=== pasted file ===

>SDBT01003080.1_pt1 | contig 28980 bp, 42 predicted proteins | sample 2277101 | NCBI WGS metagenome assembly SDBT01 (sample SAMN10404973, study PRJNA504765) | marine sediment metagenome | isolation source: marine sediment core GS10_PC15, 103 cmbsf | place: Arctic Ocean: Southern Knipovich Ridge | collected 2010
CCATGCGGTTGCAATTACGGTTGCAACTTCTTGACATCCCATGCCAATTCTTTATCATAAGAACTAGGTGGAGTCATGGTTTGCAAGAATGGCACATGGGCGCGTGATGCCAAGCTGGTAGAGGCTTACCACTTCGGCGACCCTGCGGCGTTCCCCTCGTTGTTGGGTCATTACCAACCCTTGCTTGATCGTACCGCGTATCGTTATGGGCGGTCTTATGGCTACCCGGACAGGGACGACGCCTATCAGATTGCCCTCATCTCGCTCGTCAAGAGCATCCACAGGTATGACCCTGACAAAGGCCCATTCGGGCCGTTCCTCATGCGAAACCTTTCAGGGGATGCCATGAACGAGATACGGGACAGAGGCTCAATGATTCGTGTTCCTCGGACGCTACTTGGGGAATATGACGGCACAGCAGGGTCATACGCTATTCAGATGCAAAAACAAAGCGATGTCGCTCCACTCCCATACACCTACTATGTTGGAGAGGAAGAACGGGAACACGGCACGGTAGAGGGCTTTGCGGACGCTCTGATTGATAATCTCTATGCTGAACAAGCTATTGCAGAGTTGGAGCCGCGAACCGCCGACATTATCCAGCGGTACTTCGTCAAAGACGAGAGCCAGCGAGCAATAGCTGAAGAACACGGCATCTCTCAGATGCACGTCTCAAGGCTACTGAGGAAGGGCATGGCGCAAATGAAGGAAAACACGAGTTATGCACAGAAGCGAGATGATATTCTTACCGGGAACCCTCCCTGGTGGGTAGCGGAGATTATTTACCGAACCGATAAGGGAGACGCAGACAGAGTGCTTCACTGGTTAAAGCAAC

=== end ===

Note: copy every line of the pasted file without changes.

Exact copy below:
>SDBT01003080.1_pt1 | contig 28980 bp, 42 predicted proteins | sample 2277101 | NCBI WGS metagenome assembly SDBT01 (sample SAMN10404973, study PRJNA504765) | marine sediment metagenome | isolation source: marine sediment core GS10_PC15, 103 cmbsf | place: Arctic Ocean: Southern Knipovich Ridge | collected 2010
CCATGCGGTTGCAATTACGGTTGCAACTTCTTGACATCCCATGCCAATTCTTTATCATAAGAACTAGGTGGAGTCATGGTTTGCAAGAATGGCACATGGGCGCGTGATGCCAAGCTGGTAGAGGCTTACCACTTCGGCGACCCTGCGGCGTTCCCCTCGTTGTTGGGTCATTACCAACCCTTGCTTGATCGTACCGCGTATCGTTATGGGCGGTCTTATGGCTACCCGGACAGGGACGACGCCTATCAGATTGCCCTCATCTCGCTCGTCAAGAGCATCCACAGGTATGACCCTGACAAAGGCCCATTCGGGCCGTTCCTCATGCGAAACCTTTCAGGGGATGCCATGAACGAGATACGGGACAGAGGCTCAATGATTCGTGTTCCTCGGACGCTACTTGGGGAATATGACGGCACAGCAGGGTCATACGCTATTCAGATGCAAAAACAAAGCGATGTCGCTCCACTCCCATACACCTACTATGTTGGAGAGGAAGAACGGGAACACGGCACGGTAGAGGGCTTTGCGGACGCTCTGATTGATAATCTCTATGCTGAACAAGCTATTGCAGAGTTGGAGCCGCGAACCGCCGACATTATCCAGCGGTACTTCGTCAAAGACGAGAGCCAGCGAGCAATAGCTGAAGAACACGGCATCTCTCAGATGCACGTCTCAAGGCTACTGAGGAAGGGCATGGCGCAAATGAAGGAAAACACGAGTTATGCACAGAAGCGAGATGATATTCTTACCGGGAACCCTCCCTGGTGGGTAGCGGAGATTATTTACCGAACCGATAAGGGAGACGCAGACAGAGTGCTTCACTGGTTAAAGCAAC